Ignorable Details: Lexan
Here is everything you wanted to know (or didn't!) about installing the Lexan on the south face of our geothermal greenhouse. Feel free to ignore this post and go to this more general summary post instead (or read that post first, which links back to this page)!
We have had 17 giant sheets of Lexan in the back of our trailer since September -- through several round trips to Gallup and Albuquerque, hauling loads of various building materials that came and went, while that Lexan stood up at the side for months, curving to fit its 14-foot length into our 12-foot space.
Finally, it was time to get that Lexan outa there!
Before using a panel, we had to wrap metal tape around the short ends to prevent bugs and dirt from getting up into the vertical channels. We did this as each sheet came out of the trailer, so the sheet could stay in the trailer until we were ready to use it. We set the sheet up on sawhorses, peeled back the edges of the protective film, installed the peel & stick aluminum tape, and used a sharpie to mark the "up" side. Each piece of Lexan is coated on the "up" side with a UV-protective coating, and on the "down" side with an anti-condensation coating. If you get that backwards, you'll end up with foggy greenhouse windows that will disintegrate in a couple of years! Once we got to the later sheets we just left the protective coating in place through installation rather than marking with a sharpie.
The first two sheets had to be ripped lengthwise into 4" strips. These act as the installation channels for the large panels. We also pre-drilled the steel arches. When we installed the siding we drilled through the siding into the frame, which sometimes created elongated holes in the siding. The Lexan is much thicker and we didn't want to take a chance of messing it up during pre-drilling.
As with the siding, and the retaining wall before that, the first section of the Lexan was the hardest because it was a learning task -- we had no idea what we were doing, or what the hard parts would be. Each 6x17 sheet of Lexan is only directly screwed down along its vertical center. Before placing the Lexan, first you screw one of the narrow strips onto each of the two frame arches on either side. Then you lay in the sheet, and secure it by screwing down the center (into the top and bottom horizontal rails, and two purlins at the front). We started at the east end, so the next step was to use a second strip on the east framing piece to sandwich the eastern edge of the Lexan sheet. (You wait with the strip at the west end until you've placed the next sheet of Lexan).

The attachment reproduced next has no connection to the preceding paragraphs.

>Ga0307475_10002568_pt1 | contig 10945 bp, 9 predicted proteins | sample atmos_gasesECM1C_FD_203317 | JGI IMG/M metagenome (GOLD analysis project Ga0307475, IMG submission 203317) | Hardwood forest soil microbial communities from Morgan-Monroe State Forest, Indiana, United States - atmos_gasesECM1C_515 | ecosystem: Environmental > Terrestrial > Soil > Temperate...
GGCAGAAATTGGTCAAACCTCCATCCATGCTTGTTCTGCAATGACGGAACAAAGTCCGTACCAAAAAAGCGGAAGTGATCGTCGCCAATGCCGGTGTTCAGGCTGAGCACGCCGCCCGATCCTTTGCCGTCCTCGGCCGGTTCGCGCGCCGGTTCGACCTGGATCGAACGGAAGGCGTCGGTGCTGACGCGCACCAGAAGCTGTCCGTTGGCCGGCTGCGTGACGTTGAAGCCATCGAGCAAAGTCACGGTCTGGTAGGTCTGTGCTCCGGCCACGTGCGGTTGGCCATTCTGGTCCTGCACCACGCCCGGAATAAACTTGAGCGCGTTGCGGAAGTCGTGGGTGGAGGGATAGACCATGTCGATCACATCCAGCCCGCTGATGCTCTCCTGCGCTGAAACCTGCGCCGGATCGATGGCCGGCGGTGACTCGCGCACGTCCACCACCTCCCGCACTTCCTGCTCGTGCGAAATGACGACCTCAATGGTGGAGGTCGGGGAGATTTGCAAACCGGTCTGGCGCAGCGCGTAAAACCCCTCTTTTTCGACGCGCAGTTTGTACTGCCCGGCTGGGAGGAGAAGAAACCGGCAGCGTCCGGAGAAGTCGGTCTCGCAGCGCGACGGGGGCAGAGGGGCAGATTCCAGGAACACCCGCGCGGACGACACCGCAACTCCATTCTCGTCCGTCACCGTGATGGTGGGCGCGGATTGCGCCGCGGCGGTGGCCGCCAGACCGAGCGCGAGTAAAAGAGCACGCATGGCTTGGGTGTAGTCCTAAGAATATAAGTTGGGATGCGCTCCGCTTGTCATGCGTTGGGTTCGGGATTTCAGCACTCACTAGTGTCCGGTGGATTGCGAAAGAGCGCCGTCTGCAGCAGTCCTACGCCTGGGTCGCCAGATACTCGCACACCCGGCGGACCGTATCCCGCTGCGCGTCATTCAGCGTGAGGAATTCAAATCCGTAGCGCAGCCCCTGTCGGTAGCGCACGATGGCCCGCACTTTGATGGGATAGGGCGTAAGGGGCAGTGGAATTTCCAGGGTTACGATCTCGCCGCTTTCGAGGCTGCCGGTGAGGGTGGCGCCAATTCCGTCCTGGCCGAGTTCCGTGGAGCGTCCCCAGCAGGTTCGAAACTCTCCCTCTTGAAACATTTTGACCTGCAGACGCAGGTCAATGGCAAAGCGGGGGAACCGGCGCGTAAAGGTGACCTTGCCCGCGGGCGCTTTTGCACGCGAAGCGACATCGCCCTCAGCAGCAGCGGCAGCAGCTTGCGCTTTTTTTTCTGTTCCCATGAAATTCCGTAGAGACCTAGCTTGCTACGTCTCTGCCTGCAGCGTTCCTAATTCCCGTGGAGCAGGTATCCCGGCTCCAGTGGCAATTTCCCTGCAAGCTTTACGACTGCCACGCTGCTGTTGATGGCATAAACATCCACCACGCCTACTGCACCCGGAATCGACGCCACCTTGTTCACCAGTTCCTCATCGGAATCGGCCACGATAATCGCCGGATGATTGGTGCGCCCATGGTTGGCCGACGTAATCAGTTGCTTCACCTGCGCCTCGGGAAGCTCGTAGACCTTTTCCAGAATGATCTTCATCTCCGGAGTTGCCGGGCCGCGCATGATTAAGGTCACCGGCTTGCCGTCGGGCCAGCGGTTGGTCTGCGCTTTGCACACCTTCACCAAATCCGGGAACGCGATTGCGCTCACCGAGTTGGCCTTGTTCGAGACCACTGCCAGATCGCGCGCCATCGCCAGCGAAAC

The last picture above is courtesy of Greenhouse in the Snow to show how the Lexan panels are secured at the edges without screwing into the panel itself. This is done so the Lexan can expand and contract with the temperature without cracking.
We were worried about how unwieldy it would be to wrangle that big sheet in place, with one of us at the bottom and one at the top, and how hard it would be to secure it until it could be screwed in. It turned out the most difficult part was carrying the sheet from the trailer to the greenhouse, since it is such a huge sail -- any breeze feels like a gale. We did have some robustly windy hours, when we simply sat out (or attended to other tasks). Once leaning on the framing, the sheet was easy to manage, and easy to hold in place while screwing.
The hardest part about affixing the panels was trying to aim for the pre-drilled hole in the frame through the multiple layers of Lexan -- it was like spear fishing, in that the clear surfaces distorted the view. Depending upon the angle, sometimes we had to aim almost an inch above a hole to hit it properly. (I have always had an issue with depth perception, and currently have a scummy cataract, so maybe it wasn't as hard as I think!)
The greenhouse directions say to leave the front frame members loose on the lower horizontal rail and to use the Lexan pieces to square everything sheet by sheet. We found that they were landing exactly on 6-foot centers, so we quickly scrapped that method. Instead, we went ahead and secured the entire frame and inserted all of the purlins (when the wind precluded Lexan wrangling). For the few days before the Lexan was fully installed, we had a fun jungle gym!
We got *most* of the Lexan installed before the next big snowstorm, and used tarps on the framing and boards on the grow beds to protect the rest.
That last photo above is a pretty good simulation of what it looks like to have one eye scummy with cataract schmutz and the other eye clear, which is what I've been enjoying for the last few months! We were actually pretty pleased by the clarity of the Lexan; I was worried it would be more opaque.